A judge ended a criminal case against a former Town of Oyster Bay commissioner Wednesday, ruling that charges Nassau prosecutors brought weeks after Frederick Ippolito’s death couldn’t go forward as part of a corruption case involving others with ties to the municipality.
Two grand jury indictments had accused Ippolito of 178 criminal counts out of the 220 counts against nine defendants charged in the Oyster Bay corruption case.
Prosecutors have said previously that while the indictments charging Ippolito with crimes were dated June 21, the grand jury voted on some of the charges against him before his death.
Ippolito’s attorney, Brian Griffin, on Wednesday called it a “bittersweet” day for his late client’s family. Ippolito, of Syosset, was 78 when he died June 4 in federal prison while serving a sentence for tax evasion.
“Ultimately I think it was a colossal waste of the grand jury’s time, a waste of law enforcement and court resources and ultimately a waste of taxpayer dollars,” said Griffin.
Prosecutor Jesse Aviram said the government had obtained the required copies of the former town planning and development commissioner’s death certificate since the June 21 arraignments in the case.
“At this time, we ask that the case against Mr. Ippolito be abated by death,” Aviram said.
After making that ruling, State Supreme Court Justice Charles Wood ordered the government to provide by next week copies of calls caught on wiretaps and other discovery materials to the other defendants.
They include former Town of Oyster Bay Supervisor John Venditto who along with his attorney, Joshua Kirshner, declined to comment after the Mineola court conference. Venditto and the other defendants previously pleaded not guilty.
The longtime Republican leader, who already is charged in a separate federal corruption case, is facing up to 4 years in prison if convicted of the top count against him in the state’s case.
Newsday previously reported that sources said prosecutors had wiretapped Venditto’s campaign office, along with his cellphone and those of Ippolito and co-defendant Frank Antetomaso, the town’s former public works commissioner.
The other defendants in the case are: Richard Porcelli Sr., Venditto’s campaign manager; Frank Nocerino, the town’s recently retired public safety deputy commissioner; Salvatore Cecere, Antetomaso’s nephew and a town highway maintenance supervisor; and Carlo Lizza & Sons Paving Inc. CEO and president Elia Aly Lizza, along with his wife, Marisa Lizza, and the company itself.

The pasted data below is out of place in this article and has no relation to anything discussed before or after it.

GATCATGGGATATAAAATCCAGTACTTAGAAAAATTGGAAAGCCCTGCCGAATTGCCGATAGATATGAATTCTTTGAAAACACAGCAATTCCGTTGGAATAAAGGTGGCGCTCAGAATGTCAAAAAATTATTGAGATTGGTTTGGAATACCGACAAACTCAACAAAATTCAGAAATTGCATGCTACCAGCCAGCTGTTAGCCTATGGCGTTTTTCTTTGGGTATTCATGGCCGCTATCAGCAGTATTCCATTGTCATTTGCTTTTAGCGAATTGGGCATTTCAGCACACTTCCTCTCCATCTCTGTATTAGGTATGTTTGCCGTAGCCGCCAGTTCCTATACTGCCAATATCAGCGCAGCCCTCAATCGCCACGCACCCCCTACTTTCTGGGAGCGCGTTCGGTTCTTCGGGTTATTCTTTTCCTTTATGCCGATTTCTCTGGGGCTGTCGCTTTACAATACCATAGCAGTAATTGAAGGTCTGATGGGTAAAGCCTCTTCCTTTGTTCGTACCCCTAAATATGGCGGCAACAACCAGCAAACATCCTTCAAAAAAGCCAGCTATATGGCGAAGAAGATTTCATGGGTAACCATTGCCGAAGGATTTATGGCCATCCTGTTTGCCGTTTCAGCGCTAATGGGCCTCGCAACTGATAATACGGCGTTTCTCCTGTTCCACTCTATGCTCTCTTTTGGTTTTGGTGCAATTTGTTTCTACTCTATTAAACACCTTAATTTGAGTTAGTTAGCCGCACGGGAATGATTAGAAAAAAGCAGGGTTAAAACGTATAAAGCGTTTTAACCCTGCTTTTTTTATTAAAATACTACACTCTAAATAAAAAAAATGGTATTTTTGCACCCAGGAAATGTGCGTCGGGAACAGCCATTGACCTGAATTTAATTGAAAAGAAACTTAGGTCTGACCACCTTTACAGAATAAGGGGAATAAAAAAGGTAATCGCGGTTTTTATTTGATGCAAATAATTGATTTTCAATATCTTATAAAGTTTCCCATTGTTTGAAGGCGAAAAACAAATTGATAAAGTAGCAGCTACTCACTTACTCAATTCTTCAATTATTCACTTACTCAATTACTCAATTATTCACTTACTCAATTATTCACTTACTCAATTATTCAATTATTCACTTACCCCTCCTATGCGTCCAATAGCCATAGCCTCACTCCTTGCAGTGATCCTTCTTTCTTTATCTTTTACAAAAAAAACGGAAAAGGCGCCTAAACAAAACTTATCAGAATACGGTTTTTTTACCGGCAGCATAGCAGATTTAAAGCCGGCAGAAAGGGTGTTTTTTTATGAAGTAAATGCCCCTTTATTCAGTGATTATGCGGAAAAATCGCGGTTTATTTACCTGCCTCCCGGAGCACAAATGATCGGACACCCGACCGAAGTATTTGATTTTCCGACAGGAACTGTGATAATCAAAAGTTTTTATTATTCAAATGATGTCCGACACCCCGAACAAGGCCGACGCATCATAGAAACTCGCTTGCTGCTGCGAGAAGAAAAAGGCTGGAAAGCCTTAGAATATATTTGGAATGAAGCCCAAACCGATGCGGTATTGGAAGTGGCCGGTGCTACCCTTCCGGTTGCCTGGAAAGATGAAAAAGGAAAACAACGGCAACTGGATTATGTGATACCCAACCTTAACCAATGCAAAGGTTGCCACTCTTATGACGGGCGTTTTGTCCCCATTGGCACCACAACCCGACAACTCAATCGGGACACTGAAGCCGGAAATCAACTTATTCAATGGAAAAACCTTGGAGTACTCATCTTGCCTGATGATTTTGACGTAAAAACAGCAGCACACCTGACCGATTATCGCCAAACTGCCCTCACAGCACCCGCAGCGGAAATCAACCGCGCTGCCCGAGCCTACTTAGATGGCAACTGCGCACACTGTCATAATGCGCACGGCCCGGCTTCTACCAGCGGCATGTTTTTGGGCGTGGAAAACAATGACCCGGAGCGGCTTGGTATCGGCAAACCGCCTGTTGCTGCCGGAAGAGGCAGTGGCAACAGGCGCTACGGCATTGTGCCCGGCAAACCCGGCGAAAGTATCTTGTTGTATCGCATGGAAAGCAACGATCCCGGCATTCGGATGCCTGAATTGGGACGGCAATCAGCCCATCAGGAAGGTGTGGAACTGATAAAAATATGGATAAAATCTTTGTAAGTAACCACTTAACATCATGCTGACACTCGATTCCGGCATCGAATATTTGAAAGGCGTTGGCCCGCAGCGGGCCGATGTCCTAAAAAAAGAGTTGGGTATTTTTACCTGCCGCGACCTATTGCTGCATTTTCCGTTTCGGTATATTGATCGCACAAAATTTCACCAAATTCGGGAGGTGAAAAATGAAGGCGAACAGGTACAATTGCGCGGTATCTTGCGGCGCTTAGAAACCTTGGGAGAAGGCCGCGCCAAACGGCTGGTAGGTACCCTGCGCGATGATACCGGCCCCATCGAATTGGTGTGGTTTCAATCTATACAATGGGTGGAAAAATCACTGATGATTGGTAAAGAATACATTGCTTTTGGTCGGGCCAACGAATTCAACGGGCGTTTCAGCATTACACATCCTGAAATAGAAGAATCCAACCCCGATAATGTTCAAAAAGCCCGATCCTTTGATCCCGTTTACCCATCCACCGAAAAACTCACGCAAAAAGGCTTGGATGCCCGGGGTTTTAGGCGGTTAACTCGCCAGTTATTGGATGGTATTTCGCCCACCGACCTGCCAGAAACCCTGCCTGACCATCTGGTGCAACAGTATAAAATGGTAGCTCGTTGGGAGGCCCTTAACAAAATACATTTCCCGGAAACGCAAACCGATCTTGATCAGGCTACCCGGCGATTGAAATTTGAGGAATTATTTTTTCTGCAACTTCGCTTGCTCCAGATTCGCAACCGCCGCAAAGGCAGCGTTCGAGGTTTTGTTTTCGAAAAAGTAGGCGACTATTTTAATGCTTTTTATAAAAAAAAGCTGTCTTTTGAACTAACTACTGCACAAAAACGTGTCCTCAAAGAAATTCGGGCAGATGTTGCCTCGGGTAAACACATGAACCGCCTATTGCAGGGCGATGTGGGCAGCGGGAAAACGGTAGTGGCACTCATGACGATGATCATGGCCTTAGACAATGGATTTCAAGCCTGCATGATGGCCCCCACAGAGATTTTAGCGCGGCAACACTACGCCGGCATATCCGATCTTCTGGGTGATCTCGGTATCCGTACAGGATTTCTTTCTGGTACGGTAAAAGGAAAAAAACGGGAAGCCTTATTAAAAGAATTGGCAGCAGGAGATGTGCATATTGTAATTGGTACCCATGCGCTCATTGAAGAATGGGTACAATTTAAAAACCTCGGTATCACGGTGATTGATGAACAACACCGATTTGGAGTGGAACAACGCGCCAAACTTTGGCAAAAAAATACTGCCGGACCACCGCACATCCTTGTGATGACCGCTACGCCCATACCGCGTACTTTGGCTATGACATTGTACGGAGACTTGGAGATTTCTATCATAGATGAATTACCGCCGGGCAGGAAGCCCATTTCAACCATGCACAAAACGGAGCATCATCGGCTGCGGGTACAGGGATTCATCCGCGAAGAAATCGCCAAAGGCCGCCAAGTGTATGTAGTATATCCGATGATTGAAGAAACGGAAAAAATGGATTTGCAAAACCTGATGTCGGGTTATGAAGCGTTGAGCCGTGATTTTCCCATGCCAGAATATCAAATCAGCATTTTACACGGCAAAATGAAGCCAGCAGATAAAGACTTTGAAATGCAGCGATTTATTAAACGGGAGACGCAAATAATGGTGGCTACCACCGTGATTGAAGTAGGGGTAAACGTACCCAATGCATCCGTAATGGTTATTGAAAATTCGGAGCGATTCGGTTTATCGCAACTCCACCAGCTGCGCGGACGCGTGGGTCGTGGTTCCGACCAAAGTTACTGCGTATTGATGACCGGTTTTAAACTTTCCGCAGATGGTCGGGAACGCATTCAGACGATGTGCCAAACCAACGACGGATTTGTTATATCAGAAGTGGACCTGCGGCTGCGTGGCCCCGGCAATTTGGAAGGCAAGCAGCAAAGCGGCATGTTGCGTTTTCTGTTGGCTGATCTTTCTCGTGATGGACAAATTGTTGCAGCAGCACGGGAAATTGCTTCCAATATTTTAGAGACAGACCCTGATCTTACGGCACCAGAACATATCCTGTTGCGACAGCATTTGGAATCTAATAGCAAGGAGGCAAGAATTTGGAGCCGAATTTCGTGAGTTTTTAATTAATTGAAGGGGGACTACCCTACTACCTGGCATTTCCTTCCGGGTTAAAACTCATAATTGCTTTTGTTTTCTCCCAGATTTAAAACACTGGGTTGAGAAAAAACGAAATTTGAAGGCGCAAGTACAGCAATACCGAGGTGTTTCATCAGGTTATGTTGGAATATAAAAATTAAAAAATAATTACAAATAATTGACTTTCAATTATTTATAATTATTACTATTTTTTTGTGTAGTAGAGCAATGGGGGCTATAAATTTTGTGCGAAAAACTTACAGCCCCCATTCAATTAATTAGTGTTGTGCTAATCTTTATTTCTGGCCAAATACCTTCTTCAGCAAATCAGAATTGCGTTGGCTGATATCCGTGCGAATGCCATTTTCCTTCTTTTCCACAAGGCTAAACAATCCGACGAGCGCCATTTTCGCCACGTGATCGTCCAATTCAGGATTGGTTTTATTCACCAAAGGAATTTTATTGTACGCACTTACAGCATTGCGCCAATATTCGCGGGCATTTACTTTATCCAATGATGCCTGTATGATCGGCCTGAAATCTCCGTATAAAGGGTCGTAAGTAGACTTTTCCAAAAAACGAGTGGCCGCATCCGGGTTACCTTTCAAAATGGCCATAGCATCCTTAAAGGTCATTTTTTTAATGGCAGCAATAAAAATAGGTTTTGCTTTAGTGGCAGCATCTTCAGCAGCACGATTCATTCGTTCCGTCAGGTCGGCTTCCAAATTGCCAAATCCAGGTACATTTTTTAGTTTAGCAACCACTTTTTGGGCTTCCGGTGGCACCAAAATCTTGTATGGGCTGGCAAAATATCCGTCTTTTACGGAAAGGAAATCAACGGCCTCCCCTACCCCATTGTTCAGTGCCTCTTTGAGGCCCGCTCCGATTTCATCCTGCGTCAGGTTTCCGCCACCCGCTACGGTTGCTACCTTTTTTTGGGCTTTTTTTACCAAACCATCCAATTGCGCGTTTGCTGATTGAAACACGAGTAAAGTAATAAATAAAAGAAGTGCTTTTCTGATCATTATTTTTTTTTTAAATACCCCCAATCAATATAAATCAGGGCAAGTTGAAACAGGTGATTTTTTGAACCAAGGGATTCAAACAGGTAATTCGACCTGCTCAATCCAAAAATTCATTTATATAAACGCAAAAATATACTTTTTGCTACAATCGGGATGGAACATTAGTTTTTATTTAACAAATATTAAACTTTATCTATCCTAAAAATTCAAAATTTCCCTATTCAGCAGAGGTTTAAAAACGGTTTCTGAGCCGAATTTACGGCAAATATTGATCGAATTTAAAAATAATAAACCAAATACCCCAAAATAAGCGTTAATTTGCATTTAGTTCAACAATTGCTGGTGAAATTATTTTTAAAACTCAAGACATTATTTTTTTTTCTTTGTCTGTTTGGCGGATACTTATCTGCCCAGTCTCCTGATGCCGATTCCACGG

Nassau District Attorney Madeline Singas previously said her office’s 14-month probe exposed “a shocking and interconnected web of public corruption” that led to charges in three indictments from a special grand jury.
“The charged conduct marks a truly outrageous betrayal of the public trust by former Oyster Bay officials and contractors and we hope this case continues to proceed expeditiously,” Singas said in a prepared statement Wednesday.
The Lizzas and the family’s Old Bethpage-based paving company face criminal counts that include bribery, after prosecutors alleged they paid Ippolito about $1.6 million in bribes to try to help facilitate the construction of a housing complex for senior citizens.
The indictments allege a trio of schemes that also included what prosecutors called a case of preferential government hiring and a theft of town services.
Some of the attorneys for the other defendants, including Nancy Bartling, who represents Antetomaso, said Wednesday they were eager to get copies of the wiretapped calls so they could continue fighting the charges.
“We are optimistic that it will support the Lizzas’ claim of innocence,” attorney John Carman said of the wiretap evidence.
Attorney Christopher Devane, who represents Nocerino, said he already had copies of two calls involving his client.
“I look forward to trying the case,” he said.
The judge also told the defense attorneys to provide flash drives to the prosecution so copies of the recordings could be turned over.